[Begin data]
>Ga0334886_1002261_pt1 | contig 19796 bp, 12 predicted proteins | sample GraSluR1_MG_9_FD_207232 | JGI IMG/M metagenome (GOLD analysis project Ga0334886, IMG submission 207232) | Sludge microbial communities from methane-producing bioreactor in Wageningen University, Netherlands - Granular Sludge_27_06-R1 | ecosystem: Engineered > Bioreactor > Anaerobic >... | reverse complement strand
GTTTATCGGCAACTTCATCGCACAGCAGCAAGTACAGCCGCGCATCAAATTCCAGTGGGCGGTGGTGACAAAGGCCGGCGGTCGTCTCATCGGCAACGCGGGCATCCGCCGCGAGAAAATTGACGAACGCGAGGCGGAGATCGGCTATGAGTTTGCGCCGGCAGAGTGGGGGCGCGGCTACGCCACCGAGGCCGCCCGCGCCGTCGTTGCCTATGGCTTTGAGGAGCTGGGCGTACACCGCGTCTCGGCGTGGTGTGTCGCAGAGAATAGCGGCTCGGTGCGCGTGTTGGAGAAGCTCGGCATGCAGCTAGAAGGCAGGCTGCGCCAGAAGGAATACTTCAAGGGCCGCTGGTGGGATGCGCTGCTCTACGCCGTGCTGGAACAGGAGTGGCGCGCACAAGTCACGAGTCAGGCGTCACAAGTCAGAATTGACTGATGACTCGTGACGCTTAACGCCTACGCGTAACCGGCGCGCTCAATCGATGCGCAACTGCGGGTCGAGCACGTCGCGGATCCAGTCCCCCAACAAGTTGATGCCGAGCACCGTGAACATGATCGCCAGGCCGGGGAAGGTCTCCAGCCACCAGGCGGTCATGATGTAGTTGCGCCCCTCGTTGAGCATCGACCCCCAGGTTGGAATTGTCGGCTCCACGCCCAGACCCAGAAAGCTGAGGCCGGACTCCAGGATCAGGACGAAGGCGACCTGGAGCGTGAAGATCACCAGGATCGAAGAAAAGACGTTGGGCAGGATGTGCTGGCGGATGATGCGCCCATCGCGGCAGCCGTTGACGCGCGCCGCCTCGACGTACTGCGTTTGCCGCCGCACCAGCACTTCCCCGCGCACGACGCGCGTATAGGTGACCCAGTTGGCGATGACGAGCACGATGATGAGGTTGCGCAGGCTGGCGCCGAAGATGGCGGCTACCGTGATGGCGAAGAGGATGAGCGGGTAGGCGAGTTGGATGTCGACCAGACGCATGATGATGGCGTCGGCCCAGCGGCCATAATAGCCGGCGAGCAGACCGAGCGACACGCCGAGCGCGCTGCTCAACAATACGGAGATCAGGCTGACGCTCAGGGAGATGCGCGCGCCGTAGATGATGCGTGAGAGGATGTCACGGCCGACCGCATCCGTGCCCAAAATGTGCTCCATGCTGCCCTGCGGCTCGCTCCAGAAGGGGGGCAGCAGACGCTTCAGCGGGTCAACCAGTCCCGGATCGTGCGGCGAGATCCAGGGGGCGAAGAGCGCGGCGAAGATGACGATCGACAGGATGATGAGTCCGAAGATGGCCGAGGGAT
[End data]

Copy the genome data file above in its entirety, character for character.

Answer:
>Ga0334886_1002261_pt1 | contig 19796 bp, 12 predicted proteins | sample GraSluR1_MG_9_FD_207232 | JGI IMG/M metagenome (GOLD analysis project Ga0334886, IMG submission 207232) | Sludge microbial communities from methane-producing bioreactor in Wageningen University, Netherlands - Granular Sludge_27_06-R1 | ecosystem: Engineered > Bioreactor > Anaerobic >... | reverse complement strand
GTTTATCGGCAACTTCATCGCACAGCAGCAAGTACAGCCGCGCATCAAATTCCAGTGGGCGGTGGTGACAAAGGCCGGCGGTCGTCTCATCGGCAACGCGGGCATCCGCCGCGAGAAAATTGACGAACGCGAGGCGGAGATCGGCTATGAGTTTGCGCCGGCAGAGTGGGGGCGCGGCTACGCCACCGAGGCCGCCCGCGCCGTCGTTGCCTATGGCTTTGAGGAGCTGGGCGTACACCGCGTCTCGGCGTGGTGTGTCGCAGAGAATAGCGGCTCGGTGCGCGTGTTGGAGAAGCTCGGCATGCAGCTAGAAGGCAGGCTGCGCCAGAAGGAATACTTCAAGGGCCGCTGGTGGGATGCGCTGCTCTACGCCGTGCTGGAACAGGAGTGGCGCGCACAAGTCACGAGTCAGGCGTCACAAGTCAGAATTGACTGATGACTCGTGACGCTTAACGCCTACGCGTAACCGGCGCGCTCAATCGATGCGCAACTGCGGGTCGAGCACGTCGCGGATCCAGTCCCCCAACAAGTTGATGCCGAGCACCGTGAACATGATCGCCAGGCCGGGGAAGGTCTCCAGCCACCAGGCGGTCATGATGTAGTTGCGCCCCTCGTTGAGCATCGACCCCCAGGTTGGAATTGTCGGCTCCACGCCCAGACCCAGAAAGCTGAGGCCGGACTCCAGGATCAGGACGAAGGCGACCTGGAGCGTGAAGATCACCAGGATCGAAGAAAAGACGTTGGGCAGGATGTGCTGGCGGATGATGCGCCCATCGCGGCAGCCGTTGACGCGCGCCGCCTCGACGTACTGCGTTTGCCGCCGCACCAGCACTTCCCCGCGCACGACGCGCGTATAGGTGACCCAGTTGGCGATGACGAGCACGATGATGAGGTTGCGCAGGCTGGCGCCGAAGATGGCGGCTACCGTGATGGCGAAGAGGATGAGCGGGTAGGCGAGTTGGATGTCGACCAGACGCATGATGATGGCGTCGGCCCAGCGGCCATAATAGCCGGCGAGCAGACCGAGCGACACGCCGAGCGCGCTGCTCAACAATACGGAGATCAGGCTGACGCTCAGGGAGATGCGCGCGCCGTAGATGATGCGTGAGAGGATGTCACGGCCGACCGCATCCGTGCCCAAAATGTGCTCCATGCTGCCCTGCGGCTCGCTCCAGAAGGGGGGCAGCAGACGCTTCAGCGGGTCAACCAGTCCCGGATCGTGCGGCGAGATCCAGGGGGCGAAGAGCGCGGCGAAGATGACGATCGACAGGATGATGAGTCCGAAGATGGCCGAGGGAT